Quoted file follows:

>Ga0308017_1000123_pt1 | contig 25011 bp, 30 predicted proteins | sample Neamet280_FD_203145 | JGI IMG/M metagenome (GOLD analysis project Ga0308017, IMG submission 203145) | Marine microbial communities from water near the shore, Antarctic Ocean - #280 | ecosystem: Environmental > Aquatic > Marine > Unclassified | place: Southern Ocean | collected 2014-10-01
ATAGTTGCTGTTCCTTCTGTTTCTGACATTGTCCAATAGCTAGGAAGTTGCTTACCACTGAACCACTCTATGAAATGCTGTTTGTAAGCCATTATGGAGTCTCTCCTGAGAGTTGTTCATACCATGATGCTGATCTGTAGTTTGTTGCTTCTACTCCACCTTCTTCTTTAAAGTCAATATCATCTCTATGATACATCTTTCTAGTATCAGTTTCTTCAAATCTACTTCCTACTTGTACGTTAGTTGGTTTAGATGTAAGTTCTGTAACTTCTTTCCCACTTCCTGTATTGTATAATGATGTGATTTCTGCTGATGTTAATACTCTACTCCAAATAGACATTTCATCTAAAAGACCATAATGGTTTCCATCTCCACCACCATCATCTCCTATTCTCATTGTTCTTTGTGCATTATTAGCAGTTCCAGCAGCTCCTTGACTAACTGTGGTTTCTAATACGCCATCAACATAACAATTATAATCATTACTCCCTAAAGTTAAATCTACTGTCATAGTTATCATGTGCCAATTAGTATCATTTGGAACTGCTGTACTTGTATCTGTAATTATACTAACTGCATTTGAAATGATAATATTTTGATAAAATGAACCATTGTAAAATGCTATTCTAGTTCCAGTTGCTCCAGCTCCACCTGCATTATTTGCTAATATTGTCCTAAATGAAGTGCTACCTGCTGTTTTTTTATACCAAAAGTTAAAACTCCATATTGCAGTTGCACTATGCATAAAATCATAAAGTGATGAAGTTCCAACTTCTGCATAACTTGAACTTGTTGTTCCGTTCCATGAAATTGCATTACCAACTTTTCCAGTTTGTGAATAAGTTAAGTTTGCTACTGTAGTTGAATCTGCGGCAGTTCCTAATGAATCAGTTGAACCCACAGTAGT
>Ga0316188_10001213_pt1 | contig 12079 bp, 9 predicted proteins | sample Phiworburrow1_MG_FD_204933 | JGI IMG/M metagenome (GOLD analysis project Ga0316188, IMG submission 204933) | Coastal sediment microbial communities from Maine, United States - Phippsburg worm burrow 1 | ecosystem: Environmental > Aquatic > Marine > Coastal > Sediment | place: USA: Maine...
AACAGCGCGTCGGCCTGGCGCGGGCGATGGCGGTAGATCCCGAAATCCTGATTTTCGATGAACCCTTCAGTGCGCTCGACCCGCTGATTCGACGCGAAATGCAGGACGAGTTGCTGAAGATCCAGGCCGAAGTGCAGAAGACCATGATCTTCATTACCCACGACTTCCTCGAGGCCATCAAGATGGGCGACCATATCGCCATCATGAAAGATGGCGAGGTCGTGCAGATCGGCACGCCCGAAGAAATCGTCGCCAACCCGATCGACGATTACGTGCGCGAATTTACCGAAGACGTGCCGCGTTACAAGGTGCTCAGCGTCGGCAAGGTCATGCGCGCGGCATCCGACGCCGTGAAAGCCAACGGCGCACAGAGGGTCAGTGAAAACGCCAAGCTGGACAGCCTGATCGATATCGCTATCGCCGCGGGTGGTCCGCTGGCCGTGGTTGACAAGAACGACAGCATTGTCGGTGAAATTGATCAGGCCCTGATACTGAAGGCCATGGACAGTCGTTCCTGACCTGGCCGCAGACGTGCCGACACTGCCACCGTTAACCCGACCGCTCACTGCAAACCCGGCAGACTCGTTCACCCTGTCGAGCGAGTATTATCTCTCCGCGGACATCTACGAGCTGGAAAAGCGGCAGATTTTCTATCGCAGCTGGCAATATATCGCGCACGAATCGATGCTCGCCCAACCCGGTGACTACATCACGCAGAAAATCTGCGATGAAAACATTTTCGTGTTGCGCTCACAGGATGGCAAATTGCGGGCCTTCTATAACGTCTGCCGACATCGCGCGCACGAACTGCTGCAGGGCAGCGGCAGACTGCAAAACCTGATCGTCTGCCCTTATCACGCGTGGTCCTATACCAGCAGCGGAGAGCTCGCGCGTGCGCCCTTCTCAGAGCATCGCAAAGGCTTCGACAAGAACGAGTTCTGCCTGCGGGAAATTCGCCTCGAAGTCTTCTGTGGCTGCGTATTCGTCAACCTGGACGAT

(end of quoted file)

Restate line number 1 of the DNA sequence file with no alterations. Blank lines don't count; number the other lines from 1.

>Ga0308017_1000123_pt1 | contig 25011 bp, 30 predicted proteins | sample Neamet280_FD_203145 | JGI IMG/M metagenome (GOLD analysis project Ga0308017, IMG submission 203145) | Marine microbial communities from water near the shore, Antarctic Ocean - #280 | ecosystem: Environmental > Aquatic > Marine > Unclassified | place: Southern Ocean | collected 2014-10-01